ARIZONA: Tucson Residents to Receive Payment for Water Project Damage
---------------------------------------------------------------------
A Pima County judge has ordered the city of Tucson, Arizona to abide by
a settlement with thousands of Tucson homeowners who sued over damage
caused by Central Arizona Project (CAP) water, the Associated Press
Newswires reports.  Damage payments to the 4,300 class action
plaintiffs could total nearly US$10 million, the Tucson Citizen
reports.

"That's fantastic.  I'm totally stunned," said Lupe Escobar, who still
has not paid the $5,000 repair bill from CAP water-related damage to
her home.

Tucson Water Director David Modeer and Mayor Robert Walkup said the
city will not appeal the decision.  The city has the money to pay the
claims, said Mr. Modeer.

The ruling by Judge Charles V. Harrington should begin a process
allowing participants in the suit to file damage claims with the city.  
This process was halted after the city attorneys balked at the
provision in the agreement asking the city to pay the plaintiffs'
attorney fees.  Judge Harrington ruled that the matter of attorneys'
fees may be decided after the settlement agreement is resolved.

CAP was designed to augment the city's dwindling groundwater supplies
with Colorado River water delivered to 80,000 homes through a 336-mile
canal.  From 1992 to 1994, the utility delivered CAP water to its
customers directly, without a filtration process, with disastrous
results.  

The residents' water pipes and appliances were damaged.  Some homes
received rust-colored, foul-smelling and bad-tasting water that
corroded or burst pipes, plus a mutiplicity of other problems like
growth of mold spores, trees growing in holes in their homes and tiles
falling off the walls.

CAP delivery stopped in 1994 and an improved water program surfaced
after years of infrastructure improvements.  In 1995, Tucson approved
the Water Consumer Protection Act to prevent any recurrence of CAP's
direct treatment and delivery of CAP water.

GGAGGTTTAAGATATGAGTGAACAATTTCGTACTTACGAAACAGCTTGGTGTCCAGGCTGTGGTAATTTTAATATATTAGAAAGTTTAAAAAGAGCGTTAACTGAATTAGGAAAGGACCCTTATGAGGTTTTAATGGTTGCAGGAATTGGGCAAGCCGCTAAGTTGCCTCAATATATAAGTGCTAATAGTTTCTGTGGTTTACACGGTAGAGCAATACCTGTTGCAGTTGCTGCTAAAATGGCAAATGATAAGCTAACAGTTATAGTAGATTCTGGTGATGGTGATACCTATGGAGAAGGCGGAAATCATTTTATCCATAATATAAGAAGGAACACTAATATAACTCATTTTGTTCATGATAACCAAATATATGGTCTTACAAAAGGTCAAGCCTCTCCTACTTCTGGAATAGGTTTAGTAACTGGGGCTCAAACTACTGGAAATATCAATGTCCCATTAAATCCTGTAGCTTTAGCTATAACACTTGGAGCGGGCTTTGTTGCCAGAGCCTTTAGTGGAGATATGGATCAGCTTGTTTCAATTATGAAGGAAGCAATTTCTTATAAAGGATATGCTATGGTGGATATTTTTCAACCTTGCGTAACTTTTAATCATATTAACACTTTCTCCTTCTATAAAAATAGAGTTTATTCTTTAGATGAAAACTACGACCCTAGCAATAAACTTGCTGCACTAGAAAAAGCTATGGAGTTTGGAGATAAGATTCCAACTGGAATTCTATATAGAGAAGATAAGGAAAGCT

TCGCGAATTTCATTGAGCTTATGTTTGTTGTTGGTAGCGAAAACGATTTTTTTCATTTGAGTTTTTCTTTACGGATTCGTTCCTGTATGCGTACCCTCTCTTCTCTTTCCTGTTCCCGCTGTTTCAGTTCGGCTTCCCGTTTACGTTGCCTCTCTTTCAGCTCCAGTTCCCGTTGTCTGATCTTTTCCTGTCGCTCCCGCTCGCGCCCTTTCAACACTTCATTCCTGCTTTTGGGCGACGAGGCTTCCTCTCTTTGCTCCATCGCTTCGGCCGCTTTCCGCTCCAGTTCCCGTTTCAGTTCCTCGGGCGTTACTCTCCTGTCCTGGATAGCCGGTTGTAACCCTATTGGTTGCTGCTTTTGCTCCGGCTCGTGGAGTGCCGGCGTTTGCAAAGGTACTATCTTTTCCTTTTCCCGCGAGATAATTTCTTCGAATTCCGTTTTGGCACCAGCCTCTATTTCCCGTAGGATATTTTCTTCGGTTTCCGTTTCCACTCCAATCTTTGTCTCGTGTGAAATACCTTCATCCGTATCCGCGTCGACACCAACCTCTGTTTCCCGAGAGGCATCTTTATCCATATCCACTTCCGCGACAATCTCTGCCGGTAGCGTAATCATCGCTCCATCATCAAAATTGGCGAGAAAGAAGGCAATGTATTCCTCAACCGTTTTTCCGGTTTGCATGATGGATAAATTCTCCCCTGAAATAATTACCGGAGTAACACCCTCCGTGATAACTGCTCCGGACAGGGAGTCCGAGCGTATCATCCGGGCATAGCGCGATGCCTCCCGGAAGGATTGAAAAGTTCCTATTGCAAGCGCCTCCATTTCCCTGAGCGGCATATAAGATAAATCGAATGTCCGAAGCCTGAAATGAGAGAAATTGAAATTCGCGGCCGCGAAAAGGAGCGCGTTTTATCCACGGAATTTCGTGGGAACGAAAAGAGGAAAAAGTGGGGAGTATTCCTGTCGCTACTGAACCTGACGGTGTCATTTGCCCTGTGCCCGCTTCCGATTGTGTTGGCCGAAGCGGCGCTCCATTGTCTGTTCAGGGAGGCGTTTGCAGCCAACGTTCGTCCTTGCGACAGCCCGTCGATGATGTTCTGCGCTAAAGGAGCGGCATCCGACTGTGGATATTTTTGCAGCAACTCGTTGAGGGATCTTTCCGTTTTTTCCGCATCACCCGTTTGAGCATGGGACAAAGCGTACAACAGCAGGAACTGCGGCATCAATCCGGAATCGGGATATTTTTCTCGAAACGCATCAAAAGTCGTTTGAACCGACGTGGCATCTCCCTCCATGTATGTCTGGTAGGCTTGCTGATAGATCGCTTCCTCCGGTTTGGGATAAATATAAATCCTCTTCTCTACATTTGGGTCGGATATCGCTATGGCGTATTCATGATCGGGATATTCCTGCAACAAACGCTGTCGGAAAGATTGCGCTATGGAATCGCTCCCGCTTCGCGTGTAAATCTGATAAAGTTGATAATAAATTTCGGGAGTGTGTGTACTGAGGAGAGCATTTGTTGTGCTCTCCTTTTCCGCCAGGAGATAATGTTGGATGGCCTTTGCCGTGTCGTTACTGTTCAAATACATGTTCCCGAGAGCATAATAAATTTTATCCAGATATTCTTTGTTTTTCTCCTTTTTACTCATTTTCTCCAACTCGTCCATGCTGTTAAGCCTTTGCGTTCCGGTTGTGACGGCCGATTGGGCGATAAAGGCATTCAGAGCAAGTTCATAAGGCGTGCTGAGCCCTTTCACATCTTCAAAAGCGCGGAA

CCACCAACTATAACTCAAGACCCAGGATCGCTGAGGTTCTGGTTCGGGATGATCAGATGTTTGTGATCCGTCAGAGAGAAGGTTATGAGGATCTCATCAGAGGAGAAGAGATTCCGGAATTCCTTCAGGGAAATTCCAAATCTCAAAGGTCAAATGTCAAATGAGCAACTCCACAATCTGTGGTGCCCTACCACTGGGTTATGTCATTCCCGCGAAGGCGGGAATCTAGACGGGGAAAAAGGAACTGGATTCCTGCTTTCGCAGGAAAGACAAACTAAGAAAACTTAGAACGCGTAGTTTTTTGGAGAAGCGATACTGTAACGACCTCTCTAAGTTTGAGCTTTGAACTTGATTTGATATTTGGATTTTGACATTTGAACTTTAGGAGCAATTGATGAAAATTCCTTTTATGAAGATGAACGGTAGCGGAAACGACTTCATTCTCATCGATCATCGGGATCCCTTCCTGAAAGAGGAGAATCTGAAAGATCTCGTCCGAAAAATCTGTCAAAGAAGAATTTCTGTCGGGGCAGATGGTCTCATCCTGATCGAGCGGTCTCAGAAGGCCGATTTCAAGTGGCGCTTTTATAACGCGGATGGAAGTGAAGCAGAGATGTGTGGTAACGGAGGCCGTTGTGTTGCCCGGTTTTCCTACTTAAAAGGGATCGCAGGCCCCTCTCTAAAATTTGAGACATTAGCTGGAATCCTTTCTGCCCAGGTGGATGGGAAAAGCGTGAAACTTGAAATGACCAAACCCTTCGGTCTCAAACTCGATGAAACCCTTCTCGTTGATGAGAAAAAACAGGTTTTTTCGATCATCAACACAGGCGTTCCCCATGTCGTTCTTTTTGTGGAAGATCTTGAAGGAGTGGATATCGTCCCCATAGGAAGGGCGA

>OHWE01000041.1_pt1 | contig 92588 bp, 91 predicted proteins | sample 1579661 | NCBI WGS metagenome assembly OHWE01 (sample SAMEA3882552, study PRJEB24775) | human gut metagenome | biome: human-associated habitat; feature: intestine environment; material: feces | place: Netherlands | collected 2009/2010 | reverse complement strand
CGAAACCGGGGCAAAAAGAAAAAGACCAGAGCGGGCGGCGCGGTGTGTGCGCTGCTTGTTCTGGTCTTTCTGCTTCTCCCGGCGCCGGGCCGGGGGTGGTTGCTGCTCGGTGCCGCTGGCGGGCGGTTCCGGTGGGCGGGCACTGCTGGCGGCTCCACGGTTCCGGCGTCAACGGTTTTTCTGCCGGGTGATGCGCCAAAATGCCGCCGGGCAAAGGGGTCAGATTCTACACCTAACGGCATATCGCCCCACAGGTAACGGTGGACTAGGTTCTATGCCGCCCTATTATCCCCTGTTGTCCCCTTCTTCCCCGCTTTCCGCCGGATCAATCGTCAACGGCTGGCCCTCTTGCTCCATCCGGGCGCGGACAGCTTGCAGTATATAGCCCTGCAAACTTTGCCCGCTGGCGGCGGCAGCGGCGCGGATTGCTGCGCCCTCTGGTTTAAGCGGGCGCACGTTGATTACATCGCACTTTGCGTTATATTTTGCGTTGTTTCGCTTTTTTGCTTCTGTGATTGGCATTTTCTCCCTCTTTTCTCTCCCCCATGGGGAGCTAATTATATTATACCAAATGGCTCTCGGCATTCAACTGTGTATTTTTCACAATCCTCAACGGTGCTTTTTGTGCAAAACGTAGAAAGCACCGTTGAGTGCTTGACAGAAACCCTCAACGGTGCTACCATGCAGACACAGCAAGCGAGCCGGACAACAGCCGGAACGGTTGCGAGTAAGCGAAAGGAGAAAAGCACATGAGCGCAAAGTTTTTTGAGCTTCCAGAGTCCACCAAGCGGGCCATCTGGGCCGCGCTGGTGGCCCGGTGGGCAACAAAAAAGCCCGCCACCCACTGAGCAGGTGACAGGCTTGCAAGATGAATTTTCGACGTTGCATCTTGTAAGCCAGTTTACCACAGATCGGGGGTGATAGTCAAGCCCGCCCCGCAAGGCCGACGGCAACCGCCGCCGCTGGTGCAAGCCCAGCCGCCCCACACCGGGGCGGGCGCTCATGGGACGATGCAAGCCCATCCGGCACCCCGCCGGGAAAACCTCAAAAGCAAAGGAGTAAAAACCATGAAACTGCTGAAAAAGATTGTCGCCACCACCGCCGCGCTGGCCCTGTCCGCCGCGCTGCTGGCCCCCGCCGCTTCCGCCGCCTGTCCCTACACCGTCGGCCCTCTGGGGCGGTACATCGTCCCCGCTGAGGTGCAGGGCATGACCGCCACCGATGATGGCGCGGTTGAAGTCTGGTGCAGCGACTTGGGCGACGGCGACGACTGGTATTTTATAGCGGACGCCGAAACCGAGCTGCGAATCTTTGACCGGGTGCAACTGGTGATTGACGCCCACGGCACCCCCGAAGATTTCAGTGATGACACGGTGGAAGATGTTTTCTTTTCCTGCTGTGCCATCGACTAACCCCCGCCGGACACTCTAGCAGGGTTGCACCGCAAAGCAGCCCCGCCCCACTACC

BY US INTERNATIONAL: Recalls 132T Mountain Bikes Over Injury Hazard
-------------------------------------------------------------------
BY US International Co. Ltd. is cooperating with the US Consumer
Product Safety Commission (CPSC) by voluntarily recalling about 132,000
Next Ultra Shock mountain bicycles with "Ballistic 105" front
suspension forks.  Dynacraft Industries Inc., of San Rafael, Calif.,
was the sole distributor of these bicycles.

The Company manufactured the forks on these bicycles that can break
apart, causing riders to lose control, fall and suffer serious
injury.  CPSC previously announced the recall of about 103,000 of these
forks sold on bicycles manufactured by Brunswick Corp.
        
There have been 20 reports of the suspension forks breaking on the
Next Ultra Shock bicycles, resulting in 19 riders suffering injuries
that include abrasions, concussions and chipped teeth.
        
The recall includes only Next Ultra Shock bicycles, which are blue,
with model numbers 8524-14 and 8526-20.  They were manufactured between
April 1999 and November 9, 1999.  A label affixed to the frame near the
crank housing identifies the model and date of manufacture.  The name
"Ultra Shock" is written on the bicycle down tube in white lettering.
        
Wal-Mart stores nationwide sold these mountain bikes from May 1999
through December 2000 for about $150.
        
For more information, contact Dynacraft Industries by Phone: (800) 288-
1560 between 7 am and 4 pm PT Monday through Friday or visit the firm's
Website: http://www.dynacraftbike.comfor information on receiving a  
free replacement fork and free installation.
        

CATHOLIC CHURCH: Plaintiffs in Boston Abuse Suits Agree to Negotiations
-----------------------------------------------------------------------
Attorneys for the people who alleged they were molested by priests in
the Archdiocese of Boston agreed to suspend investigations for 30 days
and discuss a settlement, the Associated Press reports.  

Donna M. Morrissey, a spokeswoman for the Boston Archdiocese, confirmed
that the Archdiocese and lawyers for 275 alleged victims planned to
enter preliminary discussions.  The negotiations will mean that a
deposition of Cardinal Bernard Law that had been scheduled for Thursday
will not take place.

Attorney Roderick MacLeish told AP that other depositions and similar
discovery will be postponed for at least 30 days while the lawyers and
the archdiocese attempt to set a framework for a settlement, MacLeish
said.

However, one key attorney in the suit said that he will not go along
with the negotiations.  Attorney Mitchell Garabedian, who represents 86
people who say they were molested by defrocked priest John J. Geoghan,
said he plans to ask a judge next month to force the archdiocese to